The Future of the GOP Is Ron Paul?
The point isn't who he is, it's that he's catnip for crazies.
May 5, 2010 - 12:00 am
It’s a good time for a reemergence of conservatism. Liberalism has discredited itself by trying to govern and passing hugely unpopular legislation, and the opportunity for the right to strike back is coming this November.
Thus conservatives are looking for someone who can lead us to victory and small government, and one candidate in particular has emerged, winning the CPAC straw poll in November and falling just one vote short of winning the Southern Republican Leadership Conference straw poll last month.
Of course, I’m talking about Ron Paul.
Yeah. Him again. Just when we thought it was safe to once again have an inconsequential poll, here come the Ronulans to try and snatch up a pointless victory. Yeah, okay guys — all the online polls and text polls Paul won back in 2008 didn’t convince me Ron Paul had any actual support, but now I think it’s for real. That was sarcasm, by the way (I don’t think a lot of Ron Paul’s supporters understand sarcasm), but sarcasm aside, I argue that if we’re smart, we’ll invest the future of the GOP in Ron Paul.
So who is Ron Paul? I don’t really know. I think he’s like a representative from Texas or something who thinks gold is shiny and wants to follow the principles of George Jefferson. The point isn’t who he is, though; it’s that he’s catnip for crazies.
I remember I first heard about him when PJ Media took a poll on who the Republican presidential nominee for 2008 should be. Ron Paul won handily. I had never heard of him, so I deduced that his followers must be a bunch of crazy people. If you’re wondering why I’d jump to such a conclusion, it’s because if an unknown makes a big showing in an online poll, he must have a lot of over-enthusiastic supporters. And I’m from a generation that equates genuine enthusiasm with stupidity and insanity.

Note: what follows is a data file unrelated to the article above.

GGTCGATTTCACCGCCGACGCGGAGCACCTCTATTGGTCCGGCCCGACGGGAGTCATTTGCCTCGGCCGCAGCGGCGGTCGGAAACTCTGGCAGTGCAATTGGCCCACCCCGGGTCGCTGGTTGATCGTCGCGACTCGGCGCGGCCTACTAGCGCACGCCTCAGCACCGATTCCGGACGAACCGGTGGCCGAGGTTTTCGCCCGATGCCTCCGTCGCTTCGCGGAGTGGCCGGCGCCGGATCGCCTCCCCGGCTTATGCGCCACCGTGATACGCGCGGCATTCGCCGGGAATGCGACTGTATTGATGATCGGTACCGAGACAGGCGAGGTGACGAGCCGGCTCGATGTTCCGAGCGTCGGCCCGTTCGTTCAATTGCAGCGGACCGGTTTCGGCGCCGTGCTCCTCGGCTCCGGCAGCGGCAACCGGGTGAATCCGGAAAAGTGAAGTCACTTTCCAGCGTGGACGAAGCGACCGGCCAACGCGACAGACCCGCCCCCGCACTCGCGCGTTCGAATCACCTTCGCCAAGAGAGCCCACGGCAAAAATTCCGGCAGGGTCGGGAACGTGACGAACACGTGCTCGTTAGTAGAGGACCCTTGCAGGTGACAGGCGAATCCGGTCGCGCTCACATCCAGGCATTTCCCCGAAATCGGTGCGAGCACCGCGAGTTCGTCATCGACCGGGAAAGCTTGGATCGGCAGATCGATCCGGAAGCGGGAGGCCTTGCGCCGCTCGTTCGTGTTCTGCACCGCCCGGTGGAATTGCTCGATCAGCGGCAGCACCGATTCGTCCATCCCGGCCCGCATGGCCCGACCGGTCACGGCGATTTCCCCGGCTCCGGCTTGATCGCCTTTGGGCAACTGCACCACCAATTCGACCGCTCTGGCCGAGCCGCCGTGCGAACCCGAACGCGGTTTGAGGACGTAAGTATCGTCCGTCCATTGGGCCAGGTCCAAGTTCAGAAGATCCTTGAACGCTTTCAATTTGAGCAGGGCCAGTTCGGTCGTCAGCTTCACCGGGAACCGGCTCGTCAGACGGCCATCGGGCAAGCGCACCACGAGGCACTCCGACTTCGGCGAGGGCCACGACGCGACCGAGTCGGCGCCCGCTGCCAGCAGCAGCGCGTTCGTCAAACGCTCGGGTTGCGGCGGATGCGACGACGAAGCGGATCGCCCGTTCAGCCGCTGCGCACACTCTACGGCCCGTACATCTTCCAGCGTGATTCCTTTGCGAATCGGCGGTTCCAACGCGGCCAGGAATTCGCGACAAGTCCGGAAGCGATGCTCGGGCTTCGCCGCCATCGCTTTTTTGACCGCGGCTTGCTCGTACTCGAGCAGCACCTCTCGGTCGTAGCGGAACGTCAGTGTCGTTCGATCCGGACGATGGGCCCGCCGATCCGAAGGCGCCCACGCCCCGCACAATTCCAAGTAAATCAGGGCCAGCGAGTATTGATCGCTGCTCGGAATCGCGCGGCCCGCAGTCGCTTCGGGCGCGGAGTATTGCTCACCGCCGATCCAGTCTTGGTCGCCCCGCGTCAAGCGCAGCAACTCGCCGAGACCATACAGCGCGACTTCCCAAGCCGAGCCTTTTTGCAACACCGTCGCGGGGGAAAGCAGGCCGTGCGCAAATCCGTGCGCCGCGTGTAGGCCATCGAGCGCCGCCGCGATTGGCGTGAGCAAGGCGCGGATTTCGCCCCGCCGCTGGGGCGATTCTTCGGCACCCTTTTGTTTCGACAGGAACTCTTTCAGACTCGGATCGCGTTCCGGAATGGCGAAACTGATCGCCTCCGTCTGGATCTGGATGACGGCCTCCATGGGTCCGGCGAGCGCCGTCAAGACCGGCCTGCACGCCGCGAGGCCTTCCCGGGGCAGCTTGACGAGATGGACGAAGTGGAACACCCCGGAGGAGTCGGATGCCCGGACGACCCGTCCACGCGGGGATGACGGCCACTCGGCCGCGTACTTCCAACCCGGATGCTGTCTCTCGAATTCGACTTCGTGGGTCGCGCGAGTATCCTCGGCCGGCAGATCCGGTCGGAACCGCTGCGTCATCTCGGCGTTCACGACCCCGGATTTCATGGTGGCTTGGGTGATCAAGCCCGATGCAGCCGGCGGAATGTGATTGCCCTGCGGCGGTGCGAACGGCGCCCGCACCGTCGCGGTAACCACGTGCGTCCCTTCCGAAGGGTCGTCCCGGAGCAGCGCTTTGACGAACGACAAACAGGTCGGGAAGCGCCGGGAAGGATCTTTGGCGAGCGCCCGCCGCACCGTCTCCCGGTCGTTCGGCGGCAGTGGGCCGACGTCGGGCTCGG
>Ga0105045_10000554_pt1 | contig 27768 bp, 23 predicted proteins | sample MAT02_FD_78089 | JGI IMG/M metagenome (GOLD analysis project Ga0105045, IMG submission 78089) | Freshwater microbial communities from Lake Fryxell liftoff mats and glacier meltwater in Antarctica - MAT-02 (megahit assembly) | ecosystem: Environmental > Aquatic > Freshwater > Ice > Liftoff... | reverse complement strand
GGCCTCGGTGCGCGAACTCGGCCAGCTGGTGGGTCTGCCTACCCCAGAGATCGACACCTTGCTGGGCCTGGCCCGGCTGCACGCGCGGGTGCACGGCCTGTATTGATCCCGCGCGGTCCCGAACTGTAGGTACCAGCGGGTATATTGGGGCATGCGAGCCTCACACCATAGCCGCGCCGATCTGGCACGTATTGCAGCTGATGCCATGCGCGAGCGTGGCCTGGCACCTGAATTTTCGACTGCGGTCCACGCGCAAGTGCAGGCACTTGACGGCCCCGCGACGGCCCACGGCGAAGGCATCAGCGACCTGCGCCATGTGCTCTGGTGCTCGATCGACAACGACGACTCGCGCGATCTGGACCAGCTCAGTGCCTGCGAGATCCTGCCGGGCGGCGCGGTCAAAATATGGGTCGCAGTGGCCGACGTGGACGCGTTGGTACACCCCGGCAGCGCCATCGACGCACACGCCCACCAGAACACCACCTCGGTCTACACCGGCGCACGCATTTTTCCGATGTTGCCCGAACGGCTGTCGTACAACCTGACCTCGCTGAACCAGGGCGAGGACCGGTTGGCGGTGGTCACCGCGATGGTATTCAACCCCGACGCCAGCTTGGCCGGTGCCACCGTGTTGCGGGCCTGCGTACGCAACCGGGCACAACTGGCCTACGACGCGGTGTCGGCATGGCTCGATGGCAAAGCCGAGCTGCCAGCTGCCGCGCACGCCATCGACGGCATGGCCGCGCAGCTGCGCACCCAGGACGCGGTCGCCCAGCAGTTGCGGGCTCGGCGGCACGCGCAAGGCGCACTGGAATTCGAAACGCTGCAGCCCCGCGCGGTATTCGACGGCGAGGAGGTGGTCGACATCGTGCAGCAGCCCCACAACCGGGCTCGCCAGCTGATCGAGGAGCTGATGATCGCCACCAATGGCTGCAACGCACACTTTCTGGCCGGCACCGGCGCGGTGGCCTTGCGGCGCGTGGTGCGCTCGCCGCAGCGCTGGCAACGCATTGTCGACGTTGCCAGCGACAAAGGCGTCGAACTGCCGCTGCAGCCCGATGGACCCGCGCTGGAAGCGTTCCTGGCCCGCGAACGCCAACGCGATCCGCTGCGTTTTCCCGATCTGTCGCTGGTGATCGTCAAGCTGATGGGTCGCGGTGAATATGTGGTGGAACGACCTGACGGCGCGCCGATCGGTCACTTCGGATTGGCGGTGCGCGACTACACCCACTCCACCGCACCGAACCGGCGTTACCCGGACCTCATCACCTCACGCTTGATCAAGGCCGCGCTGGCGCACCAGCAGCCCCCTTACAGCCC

Now, that’s sort of a problem — it’s nice to unironically enjoy something every once in a while — but my instinct was pretty on the nose here. Pretty soon after the poll, Paul’s followers were like Beetlejuice; you just said “RON PAUL!” three times anywhere on the internet, and out of nowhere people would appear to tell you how Ron Paul was the only one who could save America.
And these were the thickest people you’ve ever encountered; it was just impossible to make them understand how off-putting their over-the-top love for an odd little man from Texas was. They’d just come at you with the supposed Gandhi quote: “First they ignore you, then they laugh at you, then they fight you, then you win.” Which is a stupid quote; I make fun of chimpanzees at the zoo, but that doesn’t mean that next I’ll be fighting them, and then Planet of the Apes will happen for real. Still, there was no reason to get too angry at dense, silly people, but then I started to realize how many of them are white supremacists, anti-Semites, and truthers — basically everyone the MSM likes to pretend the tea partiers are — and my patience started to run very thin.